The iconic Porsche 911 could go hybrid before the end of the decade

Rumors of a gasoline-electric Porsche 911 have been circulating around the auto industry for years, and a report coming out of Australia indicates that they will materialize before the end of the decade.

The first plug-in hybrid 911 will be the next-generation Carrera 4. It’s still at the embryonic stage of development but sources close to Porsche told Australian website Motoring that the drivetrain will likely be made up of a naturally-aspirated flat-six engine out back, one or two electric motors up front and a high-capacity lithium-ion battery pack mounted low in order to drop the center of gravity.

The flat-six will power the Carrera 4 in normal driving conditions and the electric motors will kick in when a power boost is needed, such as when coming out of a sharp bend. The driver will be able to select from several driving modes (including two- and four-wheel drive) but whether the hybrid Carrera 4 will be able to operate on electricity alone is an open question.

Dr. Frank-Stefan Walliser, the head of Porsche’s successful motorsport department, explains that going hybrid is all but necessary in order to comply with the strict emissions regulations that will come into effect in the United States, in China, and across Europe. The weight added by the hybrid system will be kept in check because the Carrera 4 will not use a central differential and it will not be fitted with a turbo.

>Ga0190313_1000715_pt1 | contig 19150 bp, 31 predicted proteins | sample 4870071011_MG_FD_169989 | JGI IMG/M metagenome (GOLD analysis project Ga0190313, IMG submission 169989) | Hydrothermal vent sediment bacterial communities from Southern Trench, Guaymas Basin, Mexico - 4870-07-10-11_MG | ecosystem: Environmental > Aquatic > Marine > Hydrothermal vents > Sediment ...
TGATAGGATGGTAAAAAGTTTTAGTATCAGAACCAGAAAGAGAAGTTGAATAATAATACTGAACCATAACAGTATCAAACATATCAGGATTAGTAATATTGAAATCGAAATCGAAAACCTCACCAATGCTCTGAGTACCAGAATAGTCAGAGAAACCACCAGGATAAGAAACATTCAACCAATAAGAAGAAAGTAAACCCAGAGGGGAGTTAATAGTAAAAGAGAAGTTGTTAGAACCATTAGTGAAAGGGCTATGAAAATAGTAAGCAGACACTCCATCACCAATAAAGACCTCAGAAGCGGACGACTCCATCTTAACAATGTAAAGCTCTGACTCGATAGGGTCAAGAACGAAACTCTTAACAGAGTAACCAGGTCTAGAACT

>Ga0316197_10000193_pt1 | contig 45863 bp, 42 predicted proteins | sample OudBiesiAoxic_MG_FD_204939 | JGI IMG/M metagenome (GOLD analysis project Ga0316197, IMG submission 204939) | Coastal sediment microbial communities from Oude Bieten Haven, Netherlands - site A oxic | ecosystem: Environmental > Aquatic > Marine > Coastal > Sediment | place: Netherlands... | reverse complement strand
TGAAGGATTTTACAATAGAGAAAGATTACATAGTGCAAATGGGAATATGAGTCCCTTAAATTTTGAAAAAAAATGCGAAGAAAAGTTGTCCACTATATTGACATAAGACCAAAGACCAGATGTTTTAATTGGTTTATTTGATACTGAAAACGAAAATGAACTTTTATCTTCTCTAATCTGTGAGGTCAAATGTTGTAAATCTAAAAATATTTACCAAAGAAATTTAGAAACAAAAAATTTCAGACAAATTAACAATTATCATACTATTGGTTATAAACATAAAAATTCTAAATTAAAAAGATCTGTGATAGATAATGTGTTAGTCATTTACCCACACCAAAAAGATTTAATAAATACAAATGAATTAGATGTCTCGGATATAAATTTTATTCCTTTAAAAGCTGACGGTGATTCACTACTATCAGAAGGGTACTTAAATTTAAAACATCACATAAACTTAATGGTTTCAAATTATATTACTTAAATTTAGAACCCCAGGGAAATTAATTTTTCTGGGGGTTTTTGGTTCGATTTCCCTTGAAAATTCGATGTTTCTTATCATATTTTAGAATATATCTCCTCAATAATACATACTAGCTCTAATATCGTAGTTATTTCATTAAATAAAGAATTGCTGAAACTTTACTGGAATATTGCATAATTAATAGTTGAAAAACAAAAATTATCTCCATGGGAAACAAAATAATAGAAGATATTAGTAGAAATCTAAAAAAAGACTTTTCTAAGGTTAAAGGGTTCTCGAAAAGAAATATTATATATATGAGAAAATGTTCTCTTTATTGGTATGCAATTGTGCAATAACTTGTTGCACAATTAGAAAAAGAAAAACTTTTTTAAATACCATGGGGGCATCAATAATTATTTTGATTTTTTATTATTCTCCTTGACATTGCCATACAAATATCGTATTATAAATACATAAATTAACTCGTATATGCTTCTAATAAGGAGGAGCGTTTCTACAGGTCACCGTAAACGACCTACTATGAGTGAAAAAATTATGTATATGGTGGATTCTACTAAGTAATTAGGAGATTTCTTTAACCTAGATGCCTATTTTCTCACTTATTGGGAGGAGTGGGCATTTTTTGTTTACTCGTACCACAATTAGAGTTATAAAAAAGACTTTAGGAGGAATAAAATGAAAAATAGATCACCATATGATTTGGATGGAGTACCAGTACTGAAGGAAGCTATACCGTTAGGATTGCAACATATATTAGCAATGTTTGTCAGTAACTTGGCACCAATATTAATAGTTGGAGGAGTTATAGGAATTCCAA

The next Carrera 4 will consequently be a lot more efficient than today’s model, and the executive says it will also be faster and more fun to drive.

“Most people believe hybrid is [Toyota] Prius. And slow and no fun to drive. Porsche is different. I love hybrids – if they are powerful,” said Walliser.

If the rumor ultimately turns out to be true, the gasoline-electric Porsche 911 Carrera 4 will make its public debut in 2018 at the earliest and will go on sale approximately a year later. Purists will scoff, but it sounds like they’ll have to get used to a hybrid Porsche because Walliser expects that, in the medium-term future, every member of the Porsche family will be available with a plug-in drivetrain.

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